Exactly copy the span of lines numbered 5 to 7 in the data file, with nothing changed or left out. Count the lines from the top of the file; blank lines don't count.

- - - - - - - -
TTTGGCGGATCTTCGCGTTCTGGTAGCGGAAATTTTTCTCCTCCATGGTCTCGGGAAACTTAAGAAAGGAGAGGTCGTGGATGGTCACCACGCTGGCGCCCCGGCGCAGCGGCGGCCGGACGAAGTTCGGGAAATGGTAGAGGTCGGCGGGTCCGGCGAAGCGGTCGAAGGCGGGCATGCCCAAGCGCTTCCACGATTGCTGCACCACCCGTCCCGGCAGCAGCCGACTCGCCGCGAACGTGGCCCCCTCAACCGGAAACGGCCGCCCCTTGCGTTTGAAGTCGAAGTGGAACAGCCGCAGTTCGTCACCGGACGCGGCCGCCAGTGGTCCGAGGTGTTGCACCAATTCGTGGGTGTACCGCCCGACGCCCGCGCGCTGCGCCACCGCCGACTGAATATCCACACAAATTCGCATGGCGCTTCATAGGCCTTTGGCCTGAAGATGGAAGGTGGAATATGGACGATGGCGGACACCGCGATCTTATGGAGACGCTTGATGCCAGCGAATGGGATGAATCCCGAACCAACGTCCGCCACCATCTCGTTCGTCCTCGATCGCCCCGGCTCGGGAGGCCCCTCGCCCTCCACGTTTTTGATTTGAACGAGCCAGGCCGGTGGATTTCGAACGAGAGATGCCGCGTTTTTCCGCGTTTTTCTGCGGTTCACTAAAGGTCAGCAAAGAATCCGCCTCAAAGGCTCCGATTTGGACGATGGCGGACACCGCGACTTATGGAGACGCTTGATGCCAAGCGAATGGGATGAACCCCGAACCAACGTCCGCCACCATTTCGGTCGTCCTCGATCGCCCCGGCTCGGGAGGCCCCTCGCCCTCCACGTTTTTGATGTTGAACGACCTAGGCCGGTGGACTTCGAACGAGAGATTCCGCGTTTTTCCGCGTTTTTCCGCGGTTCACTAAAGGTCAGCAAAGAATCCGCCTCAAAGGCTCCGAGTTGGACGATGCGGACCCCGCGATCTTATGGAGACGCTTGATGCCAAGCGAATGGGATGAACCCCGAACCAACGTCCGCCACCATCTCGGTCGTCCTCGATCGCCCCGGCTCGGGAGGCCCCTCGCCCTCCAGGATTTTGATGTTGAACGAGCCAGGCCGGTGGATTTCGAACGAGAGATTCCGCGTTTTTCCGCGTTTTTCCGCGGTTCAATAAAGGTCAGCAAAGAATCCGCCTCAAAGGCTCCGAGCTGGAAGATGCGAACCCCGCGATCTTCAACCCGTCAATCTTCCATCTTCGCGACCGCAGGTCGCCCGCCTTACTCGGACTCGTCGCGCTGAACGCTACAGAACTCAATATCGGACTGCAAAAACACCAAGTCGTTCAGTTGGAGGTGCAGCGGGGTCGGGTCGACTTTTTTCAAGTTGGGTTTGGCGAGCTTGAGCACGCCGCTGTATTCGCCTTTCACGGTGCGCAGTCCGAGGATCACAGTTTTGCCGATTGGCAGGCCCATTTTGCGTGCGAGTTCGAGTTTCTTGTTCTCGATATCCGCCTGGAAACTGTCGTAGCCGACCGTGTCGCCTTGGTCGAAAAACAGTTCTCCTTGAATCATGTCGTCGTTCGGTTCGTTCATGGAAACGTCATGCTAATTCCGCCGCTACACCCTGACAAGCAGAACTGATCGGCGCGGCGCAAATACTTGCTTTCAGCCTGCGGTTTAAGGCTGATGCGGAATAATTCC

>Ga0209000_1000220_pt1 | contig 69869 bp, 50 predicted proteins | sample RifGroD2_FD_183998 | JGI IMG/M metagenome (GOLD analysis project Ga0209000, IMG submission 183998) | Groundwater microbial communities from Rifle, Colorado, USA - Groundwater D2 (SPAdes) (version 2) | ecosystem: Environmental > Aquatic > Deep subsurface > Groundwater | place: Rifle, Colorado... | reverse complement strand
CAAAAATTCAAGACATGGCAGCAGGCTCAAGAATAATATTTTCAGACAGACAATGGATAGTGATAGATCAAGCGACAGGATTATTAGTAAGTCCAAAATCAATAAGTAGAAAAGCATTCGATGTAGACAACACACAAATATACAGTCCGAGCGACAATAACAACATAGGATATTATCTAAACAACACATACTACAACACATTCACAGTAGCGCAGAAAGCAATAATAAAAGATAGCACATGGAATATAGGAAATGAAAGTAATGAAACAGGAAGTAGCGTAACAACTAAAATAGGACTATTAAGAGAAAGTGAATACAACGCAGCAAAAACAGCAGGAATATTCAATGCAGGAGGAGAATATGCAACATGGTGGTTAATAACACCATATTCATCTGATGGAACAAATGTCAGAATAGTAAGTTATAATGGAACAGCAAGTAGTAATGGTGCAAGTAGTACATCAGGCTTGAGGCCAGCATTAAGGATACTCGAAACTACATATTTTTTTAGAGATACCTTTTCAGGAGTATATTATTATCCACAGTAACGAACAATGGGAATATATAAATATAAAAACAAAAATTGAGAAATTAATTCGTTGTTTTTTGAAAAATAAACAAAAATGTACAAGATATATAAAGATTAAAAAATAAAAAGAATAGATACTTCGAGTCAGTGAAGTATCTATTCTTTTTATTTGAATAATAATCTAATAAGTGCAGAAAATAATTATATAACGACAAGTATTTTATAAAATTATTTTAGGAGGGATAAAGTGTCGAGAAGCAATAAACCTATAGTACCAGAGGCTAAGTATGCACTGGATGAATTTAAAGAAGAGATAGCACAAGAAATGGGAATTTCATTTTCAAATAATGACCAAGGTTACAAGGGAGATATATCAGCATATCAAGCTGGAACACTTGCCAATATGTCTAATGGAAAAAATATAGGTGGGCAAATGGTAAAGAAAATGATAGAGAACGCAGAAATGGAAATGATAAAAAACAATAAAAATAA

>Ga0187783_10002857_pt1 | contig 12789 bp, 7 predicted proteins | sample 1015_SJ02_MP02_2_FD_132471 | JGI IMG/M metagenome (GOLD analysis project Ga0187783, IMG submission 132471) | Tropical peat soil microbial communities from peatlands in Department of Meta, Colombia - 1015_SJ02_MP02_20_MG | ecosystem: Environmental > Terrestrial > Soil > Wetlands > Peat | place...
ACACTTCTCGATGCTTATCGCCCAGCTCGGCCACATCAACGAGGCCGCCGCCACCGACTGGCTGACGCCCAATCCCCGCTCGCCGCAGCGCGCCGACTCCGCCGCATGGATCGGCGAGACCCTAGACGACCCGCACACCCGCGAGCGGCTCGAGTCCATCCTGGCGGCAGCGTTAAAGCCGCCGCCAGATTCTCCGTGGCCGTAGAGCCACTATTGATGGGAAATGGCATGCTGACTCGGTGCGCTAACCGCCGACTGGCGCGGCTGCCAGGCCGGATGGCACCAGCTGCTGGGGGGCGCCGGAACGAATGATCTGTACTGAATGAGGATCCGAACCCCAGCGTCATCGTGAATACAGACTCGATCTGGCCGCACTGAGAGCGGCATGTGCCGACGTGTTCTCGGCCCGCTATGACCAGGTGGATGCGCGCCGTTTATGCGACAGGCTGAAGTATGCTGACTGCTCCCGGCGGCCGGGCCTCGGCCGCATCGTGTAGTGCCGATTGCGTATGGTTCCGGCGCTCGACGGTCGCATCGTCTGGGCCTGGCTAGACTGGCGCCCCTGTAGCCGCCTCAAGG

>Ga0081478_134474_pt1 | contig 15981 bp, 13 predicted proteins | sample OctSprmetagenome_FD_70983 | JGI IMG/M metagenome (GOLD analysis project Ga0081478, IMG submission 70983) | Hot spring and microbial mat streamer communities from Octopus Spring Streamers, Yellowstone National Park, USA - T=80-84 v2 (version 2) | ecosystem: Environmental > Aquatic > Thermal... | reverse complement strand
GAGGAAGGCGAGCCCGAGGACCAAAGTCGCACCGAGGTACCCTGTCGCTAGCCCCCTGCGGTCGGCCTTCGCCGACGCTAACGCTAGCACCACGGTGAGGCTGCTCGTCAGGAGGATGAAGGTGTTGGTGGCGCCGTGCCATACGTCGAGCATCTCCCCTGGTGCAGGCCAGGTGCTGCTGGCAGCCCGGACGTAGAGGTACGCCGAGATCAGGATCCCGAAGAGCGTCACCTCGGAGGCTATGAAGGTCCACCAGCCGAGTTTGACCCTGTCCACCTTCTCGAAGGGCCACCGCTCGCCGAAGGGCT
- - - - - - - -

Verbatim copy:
ACACTTCTCGATGCTTATCGCCCAGCTCGGCCACATCAACGAGGCCGCCGCCACCGACTGGCTGACGCCCAATCCCCGCTCGCCGCAGCGCGCCGACTCCGCCGCATGGATCGGCGAGACCCTAGACGACCCGCACACCCGCGAGCGGCTCGAGTCCATCCTGGCGGCAGCGTTAAAGCCGCCGCCAGATTCTCCGTGGCCGTAGAGCCACTATTGATGGGAAATGGCATGCTGACTCGGTGCGCTAACCGCCGACTGGCGCGGCTGCCAGGCCGGATGGCACCAGCTGCTGGGGGGCGCCGGAACGAATGATCTGTACTGAATGAGGATCCGAACCCCAGCGTCATCGTGAATACAGACTCGATCTGGCCGCACTGAGAGCGGCATGTGCCGACGTGTTCTCGGCCCGCTATGACCAGGTGGATGCGCGCCGTTTATGCGACAGGCTGAAGTATGCTGACTGCTCCCGGCGGCCGGGCCTCGGCCGCATCGTGTAGTGCCGATTGCGTATGGTTCCGGCGCTCGACGGTCGCATCGTCTGGGCCTGGCTAGACTGGCGCCCCTGTAGCCGCCTCAAGG

>Ga0081478_134474_pt1 | contig 15981 bp, 13 predicted proteins | sample OctSprmetagenome_FD_70983 | JGI IMG/M metagenome (GOLD analysis project Ga0081478, IMG submission 70983) | Hot spring and microbial mat streamer communities from Octopus Spring Streamers, Yellowstone National Park, USA - T=80-84 v2 (version 2) | ecosystem: Environmental > Aquatic > Thermal... | reverse complement strand
GAGGAAGGCGAGCCCGAGGACCAAAGTCGCACCGAGGTACCCTGTCGCTAGCCCCCTGCGGTCGGCCTTCGCCGACGCTAACGCTAGCACCACGGTGAGGCTGCTCGTCAGGAGGATGAAGGTGTTGGTGGCGCCGTGCCATACGTCGAGCATCTCCCCTGGTGCAGGCCAGGTGCTGCTGGCAGCCCGGACGTAGAGGTACGCCGAGATCAGGATCCCGAAGAGCGTCACCTCGGAGGCTATGAAGGTCCACCAGCCGAGTTTGACCCTGTCCACCTTCTCGAAGGGCCACCGCTCGCCGAAGGGCT